After listening to the free podcast version of Rolling Rocks Downhill by Clarke Ching – a fairly entertaining business novel – I got interested in the theories behind the story. The story is centred around solving organisational problems, specifically software development problems, with the Theory of Constraints as formulated by Eliyahu Goldratt.
Goldratt’s biggest claim to fame is the business novel The Goal first released in 1984, which has become a management classic. I picked up a copy of Theory of Constraints from a second-hand book shop, and tried to disregard the tasteless cover.
Tasteless cover or not, I found the book pretty dated – first released in 1990 – and boring. Goldratt’s theories primarily focus on manufacturing chains, and the language is pretty dry and the tone self-righteous. The theories are applicable in software development as well, as in Rolling Rocks Downhill. However, there are more modern and readily available methods and processes for software development. In light of this, Goldratt comes off as a peddler of repackaged ideas. Because, to be honest, it’s just lean thinking with different terminology and a few new methods of decision making.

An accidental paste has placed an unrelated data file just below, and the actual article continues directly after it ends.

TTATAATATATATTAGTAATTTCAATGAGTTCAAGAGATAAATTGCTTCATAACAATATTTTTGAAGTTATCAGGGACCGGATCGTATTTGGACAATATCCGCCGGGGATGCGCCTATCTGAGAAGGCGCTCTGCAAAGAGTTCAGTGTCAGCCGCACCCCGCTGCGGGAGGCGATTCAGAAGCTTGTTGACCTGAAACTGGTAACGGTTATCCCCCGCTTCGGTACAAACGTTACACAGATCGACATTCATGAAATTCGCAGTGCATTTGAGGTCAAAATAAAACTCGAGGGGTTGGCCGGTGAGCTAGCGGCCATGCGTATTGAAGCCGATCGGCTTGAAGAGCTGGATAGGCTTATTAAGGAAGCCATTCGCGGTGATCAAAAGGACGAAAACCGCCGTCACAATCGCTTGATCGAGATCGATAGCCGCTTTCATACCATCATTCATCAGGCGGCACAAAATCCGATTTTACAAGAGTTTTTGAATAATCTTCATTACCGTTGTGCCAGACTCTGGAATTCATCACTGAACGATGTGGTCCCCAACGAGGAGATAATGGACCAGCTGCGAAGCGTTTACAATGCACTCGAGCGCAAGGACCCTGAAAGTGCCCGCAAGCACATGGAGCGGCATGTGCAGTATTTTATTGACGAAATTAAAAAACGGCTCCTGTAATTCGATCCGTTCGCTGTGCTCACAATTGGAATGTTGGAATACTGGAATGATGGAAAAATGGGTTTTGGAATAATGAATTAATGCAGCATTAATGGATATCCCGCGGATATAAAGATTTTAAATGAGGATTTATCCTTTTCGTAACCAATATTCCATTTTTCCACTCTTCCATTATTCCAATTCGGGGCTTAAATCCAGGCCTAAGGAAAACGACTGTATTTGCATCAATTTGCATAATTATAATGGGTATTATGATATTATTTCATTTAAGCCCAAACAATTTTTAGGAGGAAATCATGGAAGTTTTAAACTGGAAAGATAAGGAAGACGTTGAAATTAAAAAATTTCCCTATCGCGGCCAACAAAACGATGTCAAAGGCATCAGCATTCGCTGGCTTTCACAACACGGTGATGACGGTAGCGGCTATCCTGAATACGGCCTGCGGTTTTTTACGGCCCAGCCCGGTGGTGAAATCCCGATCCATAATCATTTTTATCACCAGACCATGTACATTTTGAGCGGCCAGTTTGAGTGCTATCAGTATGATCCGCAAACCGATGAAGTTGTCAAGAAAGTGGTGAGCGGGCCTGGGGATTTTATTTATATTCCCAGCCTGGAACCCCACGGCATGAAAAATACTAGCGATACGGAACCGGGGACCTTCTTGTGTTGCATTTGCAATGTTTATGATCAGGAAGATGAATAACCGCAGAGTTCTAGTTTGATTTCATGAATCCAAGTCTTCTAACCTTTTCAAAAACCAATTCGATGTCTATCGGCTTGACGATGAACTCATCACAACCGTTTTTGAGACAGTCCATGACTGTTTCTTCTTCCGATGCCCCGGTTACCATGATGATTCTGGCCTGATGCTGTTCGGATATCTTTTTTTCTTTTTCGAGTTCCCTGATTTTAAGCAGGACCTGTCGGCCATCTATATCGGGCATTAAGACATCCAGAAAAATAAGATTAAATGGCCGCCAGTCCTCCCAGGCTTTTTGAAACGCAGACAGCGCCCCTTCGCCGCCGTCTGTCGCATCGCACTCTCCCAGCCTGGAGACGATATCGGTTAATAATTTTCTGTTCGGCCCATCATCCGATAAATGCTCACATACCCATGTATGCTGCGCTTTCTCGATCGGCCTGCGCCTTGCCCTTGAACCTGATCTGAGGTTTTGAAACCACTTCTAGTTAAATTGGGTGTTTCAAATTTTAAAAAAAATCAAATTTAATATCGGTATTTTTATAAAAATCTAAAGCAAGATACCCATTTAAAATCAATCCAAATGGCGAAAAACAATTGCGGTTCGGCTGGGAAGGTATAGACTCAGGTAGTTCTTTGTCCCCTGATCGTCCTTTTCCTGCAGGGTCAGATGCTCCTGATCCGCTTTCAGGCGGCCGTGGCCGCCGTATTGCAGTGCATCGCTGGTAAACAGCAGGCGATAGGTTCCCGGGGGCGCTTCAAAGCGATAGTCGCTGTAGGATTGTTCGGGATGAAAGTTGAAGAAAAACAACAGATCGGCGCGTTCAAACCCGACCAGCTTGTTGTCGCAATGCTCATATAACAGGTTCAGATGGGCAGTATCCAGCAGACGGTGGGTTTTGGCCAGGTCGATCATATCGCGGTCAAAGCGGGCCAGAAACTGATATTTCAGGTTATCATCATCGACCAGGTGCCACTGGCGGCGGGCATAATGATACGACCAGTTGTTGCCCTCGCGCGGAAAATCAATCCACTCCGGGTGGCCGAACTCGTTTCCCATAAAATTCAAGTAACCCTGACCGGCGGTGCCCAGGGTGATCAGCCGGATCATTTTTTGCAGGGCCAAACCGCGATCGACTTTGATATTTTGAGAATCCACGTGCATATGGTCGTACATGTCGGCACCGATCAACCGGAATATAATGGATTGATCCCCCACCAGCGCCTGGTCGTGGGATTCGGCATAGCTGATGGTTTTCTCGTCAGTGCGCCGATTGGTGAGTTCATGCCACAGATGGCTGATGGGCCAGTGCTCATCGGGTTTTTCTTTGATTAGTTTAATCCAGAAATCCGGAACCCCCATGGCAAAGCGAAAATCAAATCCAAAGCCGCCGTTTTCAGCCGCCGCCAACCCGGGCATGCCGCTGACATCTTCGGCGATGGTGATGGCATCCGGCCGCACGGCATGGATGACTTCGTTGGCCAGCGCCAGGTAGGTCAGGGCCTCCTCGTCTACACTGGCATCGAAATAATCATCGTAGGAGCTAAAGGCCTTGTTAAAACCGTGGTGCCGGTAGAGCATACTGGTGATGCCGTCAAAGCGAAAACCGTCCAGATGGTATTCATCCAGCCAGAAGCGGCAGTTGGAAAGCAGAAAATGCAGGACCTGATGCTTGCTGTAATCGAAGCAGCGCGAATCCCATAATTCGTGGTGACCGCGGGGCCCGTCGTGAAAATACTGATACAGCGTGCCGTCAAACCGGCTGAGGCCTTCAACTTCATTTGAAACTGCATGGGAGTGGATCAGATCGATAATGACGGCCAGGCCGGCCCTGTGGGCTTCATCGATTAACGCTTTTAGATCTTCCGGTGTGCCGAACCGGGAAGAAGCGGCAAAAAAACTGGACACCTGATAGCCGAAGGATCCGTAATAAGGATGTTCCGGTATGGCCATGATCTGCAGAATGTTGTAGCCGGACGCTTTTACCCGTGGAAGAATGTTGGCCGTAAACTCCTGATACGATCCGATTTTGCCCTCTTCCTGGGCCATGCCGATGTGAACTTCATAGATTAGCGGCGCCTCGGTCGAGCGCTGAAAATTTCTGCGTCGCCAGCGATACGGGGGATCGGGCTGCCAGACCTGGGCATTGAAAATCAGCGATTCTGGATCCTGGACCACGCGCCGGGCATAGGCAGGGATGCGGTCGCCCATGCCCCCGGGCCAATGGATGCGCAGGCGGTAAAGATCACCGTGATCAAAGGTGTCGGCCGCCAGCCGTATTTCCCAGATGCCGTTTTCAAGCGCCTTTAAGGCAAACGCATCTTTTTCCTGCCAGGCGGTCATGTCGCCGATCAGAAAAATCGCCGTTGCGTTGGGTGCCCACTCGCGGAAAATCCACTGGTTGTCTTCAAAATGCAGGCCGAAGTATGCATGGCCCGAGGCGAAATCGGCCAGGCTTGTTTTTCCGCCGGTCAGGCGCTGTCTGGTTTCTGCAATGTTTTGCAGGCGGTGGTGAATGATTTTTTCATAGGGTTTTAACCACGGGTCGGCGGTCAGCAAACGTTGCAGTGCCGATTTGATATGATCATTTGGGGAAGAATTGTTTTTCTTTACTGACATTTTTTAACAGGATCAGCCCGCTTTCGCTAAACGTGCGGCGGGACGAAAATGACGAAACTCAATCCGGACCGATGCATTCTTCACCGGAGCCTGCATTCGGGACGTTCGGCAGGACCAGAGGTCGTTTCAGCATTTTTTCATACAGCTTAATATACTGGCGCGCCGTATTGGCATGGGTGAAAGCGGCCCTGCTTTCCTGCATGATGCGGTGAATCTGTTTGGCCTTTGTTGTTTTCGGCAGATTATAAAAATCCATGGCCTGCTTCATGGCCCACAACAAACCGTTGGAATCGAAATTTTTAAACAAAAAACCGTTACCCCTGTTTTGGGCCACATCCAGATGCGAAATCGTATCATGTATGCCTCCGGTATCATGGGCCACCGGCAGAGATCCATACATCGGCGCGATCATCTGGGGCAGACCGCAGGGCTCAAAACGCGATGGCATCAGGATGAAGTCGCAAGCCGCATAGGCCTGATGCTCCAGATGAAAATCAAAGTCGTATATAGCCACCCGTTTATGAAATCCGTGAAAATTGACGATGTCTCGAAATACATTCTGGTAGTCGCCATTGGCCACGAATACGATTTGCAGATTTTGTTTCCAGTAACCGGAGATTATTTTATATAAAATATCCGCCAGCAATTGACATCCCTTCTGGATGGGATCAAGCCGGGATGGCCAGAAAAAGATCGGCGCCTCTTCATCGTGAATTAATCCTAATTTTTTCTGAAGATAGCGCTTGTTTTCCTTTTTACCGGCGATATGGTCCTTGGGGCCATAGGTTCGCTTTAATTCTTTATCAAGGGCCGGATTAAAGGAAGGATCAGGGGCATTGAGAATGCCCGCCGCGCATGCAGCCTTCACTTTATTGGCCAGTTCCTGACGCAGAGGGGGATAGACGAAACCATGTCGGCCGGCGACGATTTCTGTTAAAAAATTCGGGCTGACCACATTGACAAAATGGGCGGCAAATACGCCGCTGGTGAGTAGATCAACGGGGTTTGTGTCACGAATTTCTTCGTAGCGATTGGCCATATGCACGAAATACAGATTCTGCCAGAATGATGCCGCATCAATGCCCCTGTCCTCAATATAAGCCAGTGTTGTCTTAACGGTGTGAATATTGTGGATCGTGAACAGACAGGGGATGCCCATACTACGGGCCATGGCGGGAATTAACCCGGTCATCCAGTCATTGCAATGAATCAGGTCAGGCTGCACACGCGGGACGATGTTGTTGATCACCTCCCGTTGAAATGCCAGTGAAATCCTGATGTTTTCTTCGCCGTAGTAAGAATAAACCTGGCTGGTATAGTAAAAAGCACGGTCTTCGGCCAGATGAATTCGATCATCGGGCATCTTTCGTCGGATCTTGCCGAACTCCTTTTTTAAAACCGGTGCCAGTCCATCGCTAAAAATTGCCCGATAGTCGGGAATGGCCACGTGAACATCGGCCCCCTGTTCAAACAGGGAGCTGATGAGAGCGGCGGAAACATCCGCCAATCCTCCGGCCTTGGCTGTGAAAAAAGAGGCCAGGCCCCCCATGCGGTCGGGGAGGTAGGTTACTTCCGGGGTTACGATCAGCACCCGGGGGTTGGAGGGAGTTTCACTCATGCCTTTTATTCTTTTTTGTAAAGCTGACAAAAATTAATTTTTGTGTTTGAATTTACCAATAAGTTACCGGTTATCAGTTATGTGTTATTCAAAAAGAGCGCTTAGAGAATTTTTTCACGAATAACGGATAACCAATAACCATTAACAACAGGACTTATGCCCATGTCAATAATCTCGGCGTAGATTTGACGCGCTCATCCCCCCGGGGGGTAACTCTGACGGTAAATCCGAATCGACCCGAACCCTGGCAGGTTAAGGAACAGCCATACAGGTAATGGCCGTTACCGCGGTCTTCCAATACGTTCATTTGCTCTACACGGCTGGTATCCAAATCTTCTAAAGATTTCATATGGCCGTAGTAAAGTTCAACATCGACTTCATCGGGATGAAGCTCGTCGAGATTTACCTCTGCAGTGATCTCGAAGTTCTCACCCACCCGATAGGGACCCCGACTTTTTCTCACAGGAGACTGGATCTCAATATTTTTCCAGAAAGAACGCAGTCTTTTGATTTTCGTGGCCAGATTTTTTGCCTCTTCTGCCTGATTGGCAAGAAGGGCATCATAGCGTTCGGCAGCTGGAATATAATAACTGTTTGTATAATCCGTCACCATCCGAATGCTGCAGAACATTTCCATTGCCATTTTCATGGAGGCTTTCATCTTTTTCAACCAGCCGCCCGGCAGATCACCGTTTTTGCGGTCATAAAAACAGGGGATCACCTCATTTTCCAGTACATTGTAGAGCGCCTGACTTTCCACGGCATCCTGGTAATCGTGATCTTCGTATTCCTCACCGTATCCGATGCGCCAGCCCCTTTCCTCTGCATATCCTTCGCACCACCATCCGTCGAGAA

I don’t mean to dismiss Goldratt as a fraud, his success clearly shows he was on to something, but Theory of Constraints wasn’t as good a read as I’d hoped. The book refers to The Goal on every other page. I haven’t read The Goal, but it seems that’s a better point to start if you want to read up on Goldratt and his theories.